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A due diligence platform for cryptocurrencies attracts family offices

All too often, family offices find compelling investments in esoteric markets but fail to invest at the last minute for fear of being swindled out of their money. 

This abundance of caution can be reckless. Crypto-currency hedge funds have risen 54,000% since 2013, according to a Eurekahedge index. Family offices have benefited from an exposure but not as much as they ought. 

Crypto funds all tend to suffer a similar set of weaknesses and deficiencies. But they have a willingness to improve themselves and keep up with the requirements of institutional investors

To help out, a new adviser called PerFORM offers an operational due diligence service. Where red flags exist, it seeks to negotiate their impact so clients can sleep at night.

It was started in 2019 by James Newman, ex-head of due diligence at Barclays Wealth, and Quentin Thom, who led hedge fund consulting at Deutsche Bank’s prime broking arm. They recently sold the business to JTC Group, a UK listed adviser, led by family office adviser Nigel Le Quesne. 

Newman and Thom have spent their career in operational due diligence. In 2008 Newman worked at Liberty Ermitage, where he vetoed the use of funds run by the late fraudster Bernard Madoff.

Large institutions retain their staff to carry out due diligence, but they often need to hire an expert when new sectors open up.  

Family offices more often use third-party due diligence or ask their consultants to take the job. But consultants can get stretched.

According to Thom: “We saw a surfacing of tension around the delivery of these services by incumbent groups. It was at a point where the frustration was enough to make us think we could really shake things up.

“We felt investors needed more choice than they were going to get with an investment consultant, where you potentially have to get involved with portfolio construction and everything else that goes with it.” 

Consultants have a backlog of work, and charge by the hour: “We thought it would be much smarter for investors to call up a group like us, and get timely advice for a fixed fee.”  

Clients ask PerFORM to carry out due diligence for a fixed fee near the end of a fund selection process. 

Thom says: “Operational due diligence is a tool for enabling opportunities. It shouldn’t be used as a weapon to veto everything and miss out on them.”

PerFORM looks at a broad range of funds but crypto has been its biggest opportunity. It not only carries out due diligence for investors but advises managers keen to tick the right boxes to win new business.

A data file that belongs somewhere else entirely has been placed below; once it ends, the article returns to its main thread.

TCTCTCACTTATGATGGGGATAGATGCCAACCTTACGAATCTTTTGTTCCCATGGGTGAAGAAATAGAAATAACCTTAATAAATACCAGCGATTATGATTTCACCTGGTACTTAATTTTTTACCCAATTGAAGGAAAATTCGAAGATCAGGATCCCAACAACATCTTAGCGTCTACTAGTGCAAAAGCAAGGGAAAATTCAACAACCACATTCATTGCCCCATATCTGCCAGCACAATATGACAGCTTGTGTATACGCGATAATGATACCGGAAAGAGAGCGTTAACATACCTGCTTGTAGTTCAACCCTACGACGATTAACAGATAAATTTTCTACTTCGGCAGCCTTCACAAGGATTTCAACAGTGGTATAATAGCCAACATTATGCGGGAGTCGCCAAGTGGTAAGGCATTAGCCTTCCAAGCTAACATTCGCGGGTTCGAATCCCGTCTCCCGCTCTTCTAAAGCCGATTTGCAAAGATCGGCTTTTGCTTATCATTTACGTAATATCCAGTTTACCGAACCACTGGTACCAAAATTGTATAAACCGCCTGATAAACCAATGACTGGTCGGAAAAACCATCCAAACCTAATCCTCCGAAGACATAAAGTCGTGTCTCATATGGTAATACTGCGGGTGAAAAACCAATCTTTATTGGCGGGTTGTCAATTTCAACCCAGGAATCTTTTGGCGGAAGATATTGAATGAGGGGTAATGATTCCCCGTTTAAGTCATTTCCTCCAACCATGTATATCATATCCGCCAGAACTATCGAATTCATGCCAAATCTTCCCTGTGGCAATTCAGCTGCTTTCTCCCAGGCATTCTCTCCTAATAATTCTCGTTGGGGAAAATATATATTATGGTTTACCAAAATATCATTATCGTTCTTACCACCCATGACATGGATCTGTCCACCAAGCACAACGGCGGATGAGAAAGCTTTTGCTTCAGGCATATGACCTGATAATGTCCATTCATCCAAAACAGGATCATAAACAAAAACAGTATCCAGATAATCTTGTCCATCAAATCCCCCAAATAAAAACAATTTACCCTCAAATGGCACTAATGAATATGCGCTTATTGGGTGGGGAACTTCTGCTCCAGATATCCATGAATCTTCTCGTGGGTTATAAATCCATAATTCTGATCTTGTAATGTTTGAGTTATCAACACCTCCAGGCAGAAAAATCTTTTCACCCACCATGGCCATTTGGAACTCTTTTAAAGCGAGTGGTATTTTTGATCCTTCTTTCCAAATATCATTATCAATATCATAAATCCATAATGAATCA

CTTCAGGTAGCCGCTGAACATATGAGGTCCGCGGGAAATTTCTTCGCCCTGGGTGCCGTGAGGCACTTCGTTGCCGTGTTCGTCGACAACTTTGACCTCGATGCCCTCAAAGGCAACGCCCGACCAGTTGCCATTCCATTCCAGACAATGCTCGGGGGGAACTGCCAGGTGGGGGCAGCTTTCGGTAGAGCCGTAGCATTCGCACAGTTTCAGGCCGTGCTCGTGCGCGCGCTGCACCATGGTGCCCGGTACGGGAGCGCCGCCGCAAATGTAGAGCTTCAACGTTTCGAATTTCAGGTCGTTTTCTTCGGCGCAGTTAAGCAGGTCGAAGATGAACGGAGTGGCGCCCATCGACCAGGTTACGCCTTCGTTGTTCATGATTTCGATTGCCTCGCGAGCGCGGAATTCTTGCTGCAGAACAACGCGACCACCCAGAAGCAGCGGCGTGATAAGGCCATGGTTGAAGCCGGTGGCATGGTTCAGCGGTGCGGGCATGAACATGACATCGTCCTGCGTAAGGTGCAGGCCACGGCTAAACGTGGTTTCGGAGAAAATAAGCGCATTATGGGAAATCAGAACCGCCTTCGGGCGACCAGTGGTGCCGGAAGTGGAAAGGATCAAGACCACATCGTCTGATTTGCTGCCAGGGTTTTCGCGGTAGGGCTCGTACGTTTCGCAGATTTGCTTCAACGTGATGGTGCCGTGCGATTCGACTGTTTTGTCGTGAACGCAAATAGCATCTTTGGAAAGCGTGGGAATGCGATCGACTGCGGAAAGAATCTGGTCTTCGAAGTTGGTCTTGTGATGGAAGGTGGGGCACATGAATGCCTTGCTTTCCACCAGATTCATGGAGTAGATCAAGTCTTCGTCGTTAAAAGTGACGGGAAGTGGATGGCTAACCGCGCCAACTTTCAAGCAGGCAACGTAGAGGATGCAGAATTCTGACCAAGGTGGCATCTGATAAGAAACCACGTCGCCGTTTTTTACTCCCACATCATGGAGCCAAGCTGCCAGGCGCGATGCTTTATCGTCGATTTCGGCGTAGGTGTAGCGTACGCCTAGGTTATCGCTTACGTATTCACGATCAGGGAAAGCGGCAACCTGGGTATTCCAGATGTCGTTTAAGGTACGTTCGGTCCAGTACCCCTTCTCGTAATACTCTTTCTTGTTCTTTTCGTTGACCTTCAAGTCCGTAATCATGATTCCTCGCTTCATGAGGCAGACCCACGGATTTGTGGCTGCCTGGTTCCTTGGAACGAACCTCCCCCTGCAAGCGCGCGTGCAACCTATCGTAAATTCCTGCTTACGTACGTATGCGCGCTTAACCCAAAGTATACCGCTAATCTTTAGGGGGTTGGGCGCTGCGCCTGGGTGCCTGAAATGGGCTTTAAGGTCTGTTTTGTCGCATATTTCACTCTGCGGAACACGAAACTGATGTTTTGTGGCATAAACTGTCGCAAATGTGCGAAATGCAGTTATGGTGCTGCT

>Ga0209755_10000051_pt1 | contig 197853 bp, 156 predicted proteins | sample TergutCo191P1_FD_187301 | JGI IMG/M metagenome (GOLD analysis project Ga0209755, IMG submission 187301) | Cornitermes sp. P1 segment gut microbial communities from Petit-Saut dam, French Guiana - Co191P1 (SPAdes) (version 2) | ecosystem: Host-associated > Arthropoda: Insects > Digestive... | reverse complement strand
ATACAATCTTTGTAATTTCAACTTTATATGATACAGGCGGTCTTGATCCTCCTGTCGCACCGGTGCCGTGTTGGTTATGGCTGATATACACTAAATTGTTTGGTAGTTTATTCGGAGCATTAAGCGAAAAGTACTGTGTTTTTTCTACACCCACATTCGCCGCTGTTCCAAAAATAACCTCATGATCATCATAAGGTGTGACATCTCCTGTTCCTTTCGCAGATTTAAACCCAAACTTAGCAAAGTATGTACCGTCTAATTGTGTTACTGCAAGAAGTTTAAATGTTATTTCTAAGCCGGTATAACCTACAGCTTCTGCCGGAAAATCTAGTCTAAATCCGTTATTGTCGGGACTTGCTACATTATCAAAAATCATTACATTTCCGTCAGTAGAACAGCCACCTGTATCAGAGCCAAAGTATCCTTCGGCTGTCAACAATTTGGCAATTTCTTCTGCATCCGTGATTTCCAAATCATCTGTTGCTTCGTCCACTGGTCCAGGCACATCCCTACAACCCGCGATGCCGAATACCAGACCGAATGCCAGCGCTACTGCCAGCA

The service is called ODD Therapy. PerFORM is currently putting together reports for crypto virtual asset service providers such as exchanges, expressing views on the quality of their governance.

“We’re reviewing an explosively growing multi-billion exchanges that have enlarged with huge complexity and no regulation.  When the reports are finished, they’ll be able to review them for factual accuracy, but they won’t be able to change our criticisms.”

Operational due diligence ends up playing a more important role than you might think in the development of new markets.

According to Thom: “Crypto funds all tend to suffer a similar set of weaknesses and deficiencies. But they have a willingness to improve themselves and keep up with the requirements of institutional investors.”

Family offices have been the early movers in backing crypto funds, he adds: “They’re nimble. They don’t have the same bureaucracy as institutions.”  Whatever their reservations about governance, many families have enjoyed their early mover advantage, as money flowed into the sector.

Returns have moderated now two-way trading has developed in physicals and futures following the arrival of institutional investors. 

The hedge fund movement also saw fast gains in the 1980s when family offices started to take a view. A busier market now means returns have become lower. 

PerFORM sets out to be constructive in tackling its work, expecting to see improvements in administration when they can afford to hire more people.

It has only needed to veto one crypto firm although several of its clients have taken account of its concerns by postponing their engagement or requiring them to write side letters, committing them to better governance.

Thom sees basic data from the outset, whether funds are based in Panama or the British Virgin Islands. But he often finds data on procedures, continuity plans and compliance to be sketchy. Questionnaires need to be drawn up and  unusual activities checked: “You need to see that auditors and lawyers aren’t heavily invested in the firm, and don’t work over a local kebab shop.” 

A few issues keep cropping up. One is the risk of putting too much reliance on the actions of a key individual, although there is a limit to what can be achieved when firms are young. Independent fund directors are rare and the cost of insuring a new business against trading losses can be prohibitive.

PerFORM sets out to assess how a business has been put together and assesses the character of a founder: “It’s all about unpacking someone’s luggage, checking the cleanliness of the clothes, whether they been washed and whether they include real Gucci or a fake.”

Ways of dealing with asset transfers need to be pinned down at an early stage, along with rules on personal dealings: “There’s a need to formalise and prove fundamental controls for any investment manager and fund arranger if they want to attract business.”

 

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